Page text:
The Impact of High-Stakes Testing: The Experiences of Educators, Students, and Parents in Trinidad and Tobago


Students completing primary schooling in Trinidad and Tobago must pass the high-stakes Secondary Entrance Assessment (SEA) exam to be promoted. Although there are sufficient schools to accommodate students, the competition for high scores is equated and rewarded with placements into a few elite secondary schools. Failure to get a placement in a prestigious school can have a negative social, psychological, and emotional impact on students. This research describes and interprets the experiences of thirteen participants, and finds out their inherent beliefs and values and the ways their experiences impact their lives. Using a qualitative methodological design with unstructured and semi-structured in-depth interviews, data was collected from a purposive sample of 13 participants inclusive of primary school principals, teachers, students, and parents. Documentary analysis of pre-SEA students’ writings was also used to generate data. Abraham Maslow’s and Carl Roger’s humanistic theory of psychology and personality development, and Paulo Freire’s and Henry Giroux’s critical pedagogy helped me to make sense of the collected data. A critical theoretical approach was taken using thematic analysis to arrive at my findings that are presented thematically. Findings revealed experiences of fear, academic pressure, stress and test anxiety, negative feelings, and suicidal ideation. Participants had strong educational expectations, valued extra-lesson, believed in the prestige school ideology, and believed in educational inequity. Self-recrimination, play deprivation, diminished self-worth, approval-seeking, validation behaviour, a cycle of academic indoctrination, and a helicopter parenting style, were some of the ways participants were impacted. This research study is part of a growing body of knowledge and will contribute to future research on the assessment practices and behaviours that are needed to promote students’ well-being rather than focus on judging the students’ worth.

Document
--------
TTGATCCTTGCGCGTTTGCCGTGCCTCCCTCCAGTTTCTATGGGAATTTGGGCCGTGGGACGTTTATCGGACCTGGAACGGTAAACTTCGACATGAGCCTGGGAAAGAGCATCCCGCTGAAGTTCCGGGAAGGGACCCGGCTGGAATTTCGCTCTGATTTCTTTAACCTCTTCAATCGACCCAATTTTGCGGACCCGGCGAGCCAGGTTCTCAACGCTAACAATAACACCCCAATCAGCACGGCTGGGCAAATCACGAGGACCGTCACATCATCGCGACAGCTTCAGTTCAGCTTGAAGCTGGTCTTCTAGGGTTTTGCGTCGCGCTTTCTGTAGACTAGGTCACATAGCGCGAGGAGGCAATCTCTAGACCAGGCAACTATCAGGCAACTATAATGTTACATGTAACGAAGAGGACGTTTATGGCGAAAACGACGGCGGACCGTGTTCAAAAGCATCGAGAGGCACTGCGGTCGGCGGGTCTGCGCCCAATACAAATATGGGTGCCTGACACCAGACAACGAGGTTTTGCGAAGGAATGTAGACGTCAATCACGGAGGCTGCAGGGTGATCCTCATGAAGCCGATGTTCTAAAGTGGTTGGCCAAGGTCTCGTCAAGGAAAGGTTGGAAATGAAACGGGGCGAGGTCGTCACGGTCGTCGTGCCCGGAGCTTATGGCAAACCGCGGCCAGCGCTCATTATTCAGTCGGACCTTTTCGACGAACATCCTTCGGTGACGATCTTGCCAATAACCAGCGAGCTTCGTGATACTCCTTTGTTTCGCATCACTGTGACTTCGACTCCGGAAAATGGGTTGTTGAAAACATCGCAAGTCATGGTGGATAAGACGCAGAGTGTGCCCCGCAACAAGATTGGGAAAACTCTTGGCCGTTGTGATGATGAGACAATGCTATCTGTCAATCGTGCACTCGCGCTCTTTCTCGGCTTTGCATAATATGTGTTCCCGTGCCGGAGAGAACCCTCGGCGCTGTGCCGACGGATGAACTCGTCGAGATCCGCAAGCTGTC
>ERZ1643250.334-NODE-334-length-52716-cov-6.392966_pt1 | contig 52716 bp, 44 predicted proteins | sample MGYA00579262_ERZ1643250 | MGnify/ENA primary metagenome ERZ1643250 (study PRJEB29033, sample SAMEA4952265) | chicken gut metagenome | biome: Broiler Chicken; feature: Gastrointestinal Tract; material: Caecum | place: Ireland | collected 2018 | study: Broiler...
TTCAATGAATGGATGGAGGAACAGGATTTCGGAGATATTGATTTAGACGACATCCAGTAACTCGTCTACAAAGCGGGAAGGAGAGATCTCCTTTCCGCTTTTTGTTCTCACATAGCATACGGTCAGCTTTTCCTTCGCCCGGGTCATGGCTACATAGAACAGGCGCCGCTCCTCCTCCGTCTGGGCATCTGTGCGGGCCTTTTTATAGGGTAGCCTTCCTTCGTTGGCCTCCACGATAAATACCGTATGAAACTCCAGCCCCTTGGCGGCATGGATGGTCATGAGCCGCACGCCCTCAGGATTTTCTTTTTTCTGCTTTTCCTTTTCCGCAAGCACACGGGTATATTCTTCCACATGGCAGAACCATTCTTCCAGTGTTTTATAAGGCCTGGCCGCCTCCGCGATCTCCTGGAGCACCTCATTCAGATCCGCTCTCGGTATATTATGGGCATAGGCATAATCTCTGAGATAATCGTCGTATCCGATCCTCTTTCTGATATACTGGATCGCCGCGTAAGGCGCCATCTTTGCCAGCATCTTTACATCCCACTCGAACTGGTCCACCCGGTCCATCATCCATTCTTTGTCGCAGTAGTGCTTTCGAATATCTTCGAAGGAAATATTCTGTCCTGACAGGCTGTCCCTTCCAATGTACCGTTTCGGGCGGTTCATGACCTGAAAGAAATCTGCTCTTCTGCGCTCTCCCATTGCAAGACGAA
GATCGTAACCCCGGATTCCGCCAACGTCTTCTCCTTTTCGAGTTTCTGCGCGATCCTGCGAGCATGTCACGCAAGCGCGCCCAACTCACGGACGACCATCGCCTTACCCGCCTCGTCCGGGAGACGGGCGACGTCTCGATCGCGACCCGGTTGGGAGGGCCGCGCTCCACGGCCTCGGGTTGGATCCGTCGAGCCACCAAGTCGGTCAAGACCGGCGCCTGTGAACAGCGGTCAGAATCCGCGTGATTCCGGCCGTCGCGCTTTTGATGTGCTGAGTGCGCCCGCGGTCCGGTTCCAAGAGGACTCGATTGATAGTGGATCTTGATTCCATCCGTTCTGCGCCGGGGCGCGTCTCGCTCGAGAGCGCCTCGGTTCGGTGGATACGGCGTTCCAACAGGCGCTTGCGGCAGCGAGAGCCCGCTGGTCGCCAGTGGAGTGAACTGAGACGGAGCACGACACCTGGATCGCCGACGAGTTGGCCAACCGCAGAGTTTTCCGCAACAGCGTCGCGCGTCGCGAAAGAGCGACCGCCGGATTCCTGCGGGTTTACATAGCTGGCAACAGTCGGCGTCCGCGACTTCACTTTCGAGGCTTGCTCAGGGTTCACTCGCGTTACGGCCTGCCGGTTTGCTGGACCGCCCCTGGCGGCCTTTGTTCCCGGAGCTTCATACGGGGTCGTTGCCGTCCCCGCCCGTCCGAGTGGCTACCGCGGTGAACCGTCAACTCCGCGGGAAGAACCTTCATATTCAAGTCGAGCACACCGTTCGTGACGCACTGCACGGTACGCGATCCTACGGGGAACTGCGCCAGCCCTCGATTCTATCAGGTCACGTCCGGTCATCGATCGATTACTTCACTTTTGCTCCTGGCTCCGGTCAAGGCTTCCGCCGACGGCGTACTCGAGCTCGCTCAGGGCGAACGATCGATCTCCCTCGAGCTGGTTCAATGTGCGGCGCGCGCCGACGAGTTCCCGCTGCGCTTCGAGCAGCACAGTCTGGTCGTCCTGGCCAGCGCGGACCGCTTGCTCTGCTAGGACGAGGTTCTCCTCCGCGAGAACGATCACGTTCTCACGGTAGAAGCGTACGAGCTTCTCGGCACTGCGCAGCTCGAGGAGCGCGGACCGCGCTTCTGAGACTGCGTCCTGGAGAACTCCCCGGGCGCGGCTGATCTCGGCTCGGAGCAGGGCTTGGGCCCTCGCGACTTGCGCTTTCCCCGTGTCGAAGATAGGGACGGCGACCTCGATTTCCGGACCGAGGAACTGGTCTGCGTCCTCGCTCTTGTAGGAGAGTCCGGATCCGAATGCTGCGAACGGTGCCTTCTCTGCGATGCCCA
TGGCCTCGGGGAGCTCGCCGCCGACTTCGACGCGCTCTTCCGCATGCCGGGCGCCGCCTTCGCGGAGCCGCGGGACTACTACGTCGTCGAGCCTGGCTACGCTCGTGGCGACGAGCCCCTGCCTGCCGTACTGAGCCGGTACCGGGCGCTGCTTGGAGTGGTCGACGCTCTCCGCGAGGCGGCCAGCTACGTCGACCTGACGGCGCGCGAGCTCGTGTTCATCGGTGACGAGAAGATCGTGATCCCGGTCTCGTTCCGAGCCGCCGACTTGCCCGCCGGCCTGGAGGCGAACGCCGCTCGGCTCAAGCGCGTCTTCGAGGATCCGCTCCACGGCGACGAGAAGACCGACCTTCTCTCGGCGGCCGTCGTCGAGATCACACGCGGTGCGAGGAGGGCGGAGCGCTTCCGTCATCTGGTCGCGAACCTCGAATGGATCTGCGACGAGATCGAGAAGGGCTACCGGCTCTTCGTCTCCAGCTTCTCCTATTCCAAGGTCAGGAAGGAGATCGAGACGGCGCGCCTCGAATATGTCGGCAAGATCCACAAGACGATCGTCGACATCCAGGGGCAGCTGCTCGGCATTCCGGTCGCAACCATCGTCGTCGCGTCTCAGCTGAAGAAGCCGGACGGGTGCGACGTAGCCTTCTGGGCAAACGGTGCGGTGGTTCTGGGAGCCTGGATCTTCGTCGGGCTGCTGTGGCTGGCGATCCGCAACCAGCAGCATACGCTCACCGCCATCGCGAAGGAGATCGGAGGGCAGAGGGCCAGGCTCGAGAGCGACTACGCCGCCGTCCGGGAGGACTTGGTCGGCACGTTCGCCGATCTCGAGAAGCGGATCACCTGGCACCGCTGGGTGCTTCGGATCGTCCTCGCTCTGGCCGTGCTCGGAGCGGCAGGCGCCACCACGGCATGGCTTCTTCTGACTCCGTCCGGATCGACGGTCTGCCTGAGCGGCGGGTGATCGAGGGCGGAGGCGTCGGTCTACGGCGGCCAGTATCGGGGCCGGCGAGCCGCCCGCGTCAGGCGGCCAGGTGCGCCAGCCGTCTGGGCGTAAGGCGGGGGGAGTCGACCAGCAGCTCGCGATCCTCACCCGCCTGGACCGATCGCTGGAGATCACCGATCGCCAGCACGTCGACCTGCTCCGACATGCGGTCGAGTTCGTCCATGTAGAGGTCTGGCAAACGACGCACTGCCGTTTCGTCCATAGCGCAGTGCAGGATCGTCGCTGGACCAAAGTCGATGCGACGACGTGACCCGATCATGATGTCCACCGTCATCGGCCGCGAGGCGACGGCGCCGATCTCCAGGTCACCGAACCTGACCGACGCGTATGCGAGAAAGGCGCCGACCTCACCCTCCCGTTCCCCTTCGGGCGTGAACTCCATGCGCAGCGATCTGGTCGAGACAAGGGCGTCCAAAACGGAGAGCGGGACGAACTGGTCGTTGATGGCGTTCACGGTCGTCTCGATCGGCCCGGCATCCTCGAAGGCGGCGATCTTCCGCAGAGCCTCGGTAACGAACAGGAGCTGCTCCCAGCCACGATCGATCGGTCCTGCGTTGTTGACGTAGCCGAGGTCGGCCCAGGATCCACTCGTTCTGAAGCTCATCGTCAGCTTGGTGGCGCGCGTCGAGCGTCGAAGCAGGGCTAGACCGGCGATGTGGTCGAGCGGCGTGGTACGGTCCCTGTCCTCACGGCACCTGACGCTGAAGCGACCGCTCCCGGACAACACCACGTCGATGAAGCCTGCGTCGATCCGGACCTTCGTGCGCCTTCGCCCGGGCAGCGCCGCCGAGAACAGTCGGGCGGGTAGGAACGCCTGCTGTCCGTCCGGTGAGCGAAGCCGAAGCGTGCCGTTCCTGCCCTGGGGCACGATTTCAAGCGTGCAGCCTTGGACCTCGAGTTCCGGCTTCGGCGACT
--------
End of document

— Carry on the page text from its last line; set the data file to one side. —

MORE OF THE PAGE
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High-stakes testing, Educators, Students, Parents, Trinidad and Tobago, Qualitative research